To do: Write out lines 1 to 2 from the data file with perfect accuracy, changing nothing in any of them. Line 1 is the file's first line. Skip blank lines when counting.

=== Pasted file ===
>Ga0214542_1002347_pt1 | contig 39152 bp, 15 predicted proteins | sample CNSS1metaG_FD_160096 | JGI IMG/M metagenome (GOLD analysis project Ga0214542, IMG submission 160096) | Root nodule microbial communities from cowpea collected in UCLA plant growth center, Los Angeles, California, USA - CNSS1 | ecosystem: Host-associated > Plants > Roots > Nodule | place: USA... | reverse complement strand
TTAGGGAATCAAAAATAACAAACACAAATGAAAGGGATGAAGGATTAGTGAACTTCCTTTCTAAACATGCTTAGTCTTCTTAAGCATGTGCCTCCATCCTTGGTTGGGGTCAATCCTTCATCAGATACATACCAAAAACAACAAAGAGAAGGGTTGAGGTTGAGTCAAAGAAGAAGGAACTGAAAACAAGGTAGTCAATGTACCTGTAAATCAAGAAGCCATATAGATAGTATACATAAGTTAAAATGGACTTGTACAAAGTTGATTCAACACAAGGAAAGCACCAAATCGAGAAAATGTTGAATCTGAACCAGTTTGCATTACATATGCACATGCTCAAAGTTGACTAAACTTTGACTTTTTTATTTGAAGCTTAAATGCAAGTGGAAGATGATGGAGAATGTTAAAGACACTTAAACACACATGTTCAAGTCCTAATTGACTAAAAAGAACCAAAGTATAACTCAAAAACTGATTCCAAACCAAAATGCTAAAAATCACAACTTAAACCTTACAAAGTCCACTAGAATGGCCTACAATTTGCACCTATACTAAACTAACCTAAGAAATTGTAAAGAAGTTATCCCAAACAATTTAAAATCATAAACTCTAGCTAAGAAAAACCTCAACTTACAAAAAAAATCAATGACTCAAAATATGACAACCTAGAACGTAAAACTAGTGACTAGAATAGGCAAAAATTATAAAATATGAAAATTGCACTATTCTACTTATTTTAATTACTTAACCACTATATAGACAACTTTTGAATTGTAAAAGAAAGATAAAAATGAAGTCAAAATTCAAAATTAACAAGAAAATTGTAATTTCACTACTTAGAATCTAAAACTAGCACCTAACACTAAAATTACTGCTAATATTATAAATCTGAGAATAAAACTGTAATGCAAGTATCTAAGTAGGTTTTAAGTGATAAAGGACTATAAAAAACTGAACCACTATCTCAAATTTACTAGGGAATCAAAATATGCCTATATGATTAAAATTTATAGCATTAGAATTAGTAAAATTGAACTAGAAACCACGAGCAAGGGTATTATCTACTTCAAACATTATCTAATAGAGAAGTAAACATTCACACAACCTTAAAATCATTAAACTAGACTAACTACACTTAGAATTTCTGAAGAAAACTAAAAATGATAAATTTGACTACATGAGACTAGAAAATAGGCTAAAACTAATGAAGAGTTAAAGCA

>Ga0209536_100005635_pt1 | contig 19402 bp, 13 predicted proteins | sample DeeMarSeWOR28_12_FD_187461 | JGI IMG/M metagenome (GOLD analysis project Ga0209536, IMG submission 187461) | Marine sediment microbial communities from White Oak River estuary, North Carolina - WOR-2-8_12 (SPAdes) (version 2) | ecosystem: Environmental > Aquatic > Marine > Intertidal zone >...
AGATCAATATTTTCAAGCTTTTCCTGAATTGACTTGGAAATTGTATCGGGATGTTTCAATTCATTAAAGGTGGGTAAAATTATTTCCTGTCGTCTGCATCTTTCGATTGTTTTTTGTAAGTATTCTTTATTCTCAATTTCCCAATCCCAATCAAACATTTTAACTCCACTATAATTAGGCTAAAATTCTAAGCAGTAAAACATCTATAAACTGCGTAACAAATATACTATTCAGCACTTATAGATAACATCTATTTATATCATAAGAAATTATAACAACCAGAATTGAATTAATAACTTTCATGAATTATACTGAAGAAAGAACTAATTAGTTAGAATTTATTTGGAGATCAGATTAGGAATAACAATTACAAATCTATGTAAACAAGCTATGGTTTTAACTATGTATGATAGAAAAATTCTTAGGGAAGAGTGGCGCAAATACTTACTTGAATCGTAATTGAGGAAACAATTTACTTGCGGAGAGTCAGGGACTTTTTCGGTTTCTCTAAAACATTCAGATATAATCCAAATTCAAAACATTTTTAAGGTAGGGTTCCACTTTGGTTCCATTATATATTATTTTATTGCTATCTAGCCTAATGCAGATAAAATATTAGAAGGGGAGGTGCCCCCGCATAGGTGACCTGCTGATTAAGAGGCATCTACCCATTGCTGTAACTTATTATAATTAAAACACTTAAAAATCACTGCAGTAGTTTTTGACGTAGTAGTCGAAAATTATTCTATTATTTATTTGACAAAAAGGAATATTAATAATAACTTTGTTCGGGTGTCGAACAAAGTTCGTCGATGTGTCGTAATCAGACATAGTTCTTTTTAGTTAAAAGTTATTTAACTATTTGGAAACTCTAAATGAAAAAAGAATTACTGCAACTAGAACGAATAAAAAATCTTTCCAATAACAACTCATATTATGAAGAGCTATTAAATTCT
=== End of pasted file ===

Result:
>Ga0214542_1002347_pt1 | contig 39152 bp, 15 predicted proteins | sample CNSS1metaG_FD_160096 | JGI IMG/M metagenome (GOLD analysis project Ga0214542, IMG submission 160096) | Root nodule microbial communities from cowpea collected in UCLA plant growth center, Los Angeles, California, USA - CNSS1 | ecosystem: Host-associated > Plants > Roots > Nodule | place: USA... | reverse complement strand
TTAGGGAATCAAAAATAACAAACACAAATGAAAGGGATGAAGGATTAGTGAACTTCCTTTCTAAACATGCTTAGTCTTCTTAAGCATGTGCCTCCATCCTTGGTTGGGGTCAATCCTTCATCAGATACATACCAAAAACAACAAAGAGAAGGGTTGAGGTTGAGTCAAAGAAGAAGGAACTGAAAACAAGGTAGTCAATGTACCTGTAAATCAAGAAGCCATATAGATAGTATACATAAGTTAAAATGGACTTGTACAAAGTTGATTCAACACAAGGAAAGCACCAAATCGAGAAAATGTTGAATCTGAACCAGTTTGCATTACATATGCACATGCTCAAAGTTGACTAAACTTTGACTTTTTTATTTGAAGCTTAAATGCAAGTGGAAGATGATGGAGAATGTTAAAGACACTTAAACACACATGTTCAAGTCCTAATTGACTAAAAAGAACCAAAGTATAACTCAAAAACTGATTCCAAACCAAAATGCTAAAAATCACAACTTAAACCTTACAAAGTCCACTAGAATGGCCTACAATTTGCACCTATACTAAACTAACCTAAGAAATTGTAAAGAAGTTATCCCAAACAATTTAAAATCATAAACTCTAGCTAAGAAAAACCTCAACTTACAAAAAAAATCAATGACTCAAAATATGACAACCTAGAACGTAAAACTAGTGACTAGAATAGGCAAAAATTATAAAATATGAAAATTGCACTATTCTACTTATTTTAATTACTTAACCACTATATAGACAACTTTTGAATTGTAAAAGAAAGATAAAAATGAAGTCAAAATTCAAAATTAACAAGAAAATTGTAATTTCACTACTTAGAATCTAAAACTAGCACCTAACACTAAAATTACTGCTAATATTATAAATCTGAGAATAAAACTGTAATGCAAGTATCTAAGTAGGTTTTAAGTGATAAAGGACTATAAAAAACTGAACCACTATCTCAAATTTACTAGGGAATCAAAATATGCCTATATGATTAAAATTTATAGCATTAGAATTAGTAAAATTGAACTAGAAACCACGAGCAAGGGTATTATCTACTTCAAACATTATCTAATAGAGAAGTAAACATTCACACAACCTTAAAATCATTAAACTAGACTAACTACACTTAGAATTTCTGAAGAAAACTAAAAATGATAAATTTGACTACATGAGACTAGAAAATAGGCTAAAACTAATGAAGAGTTAAAGCA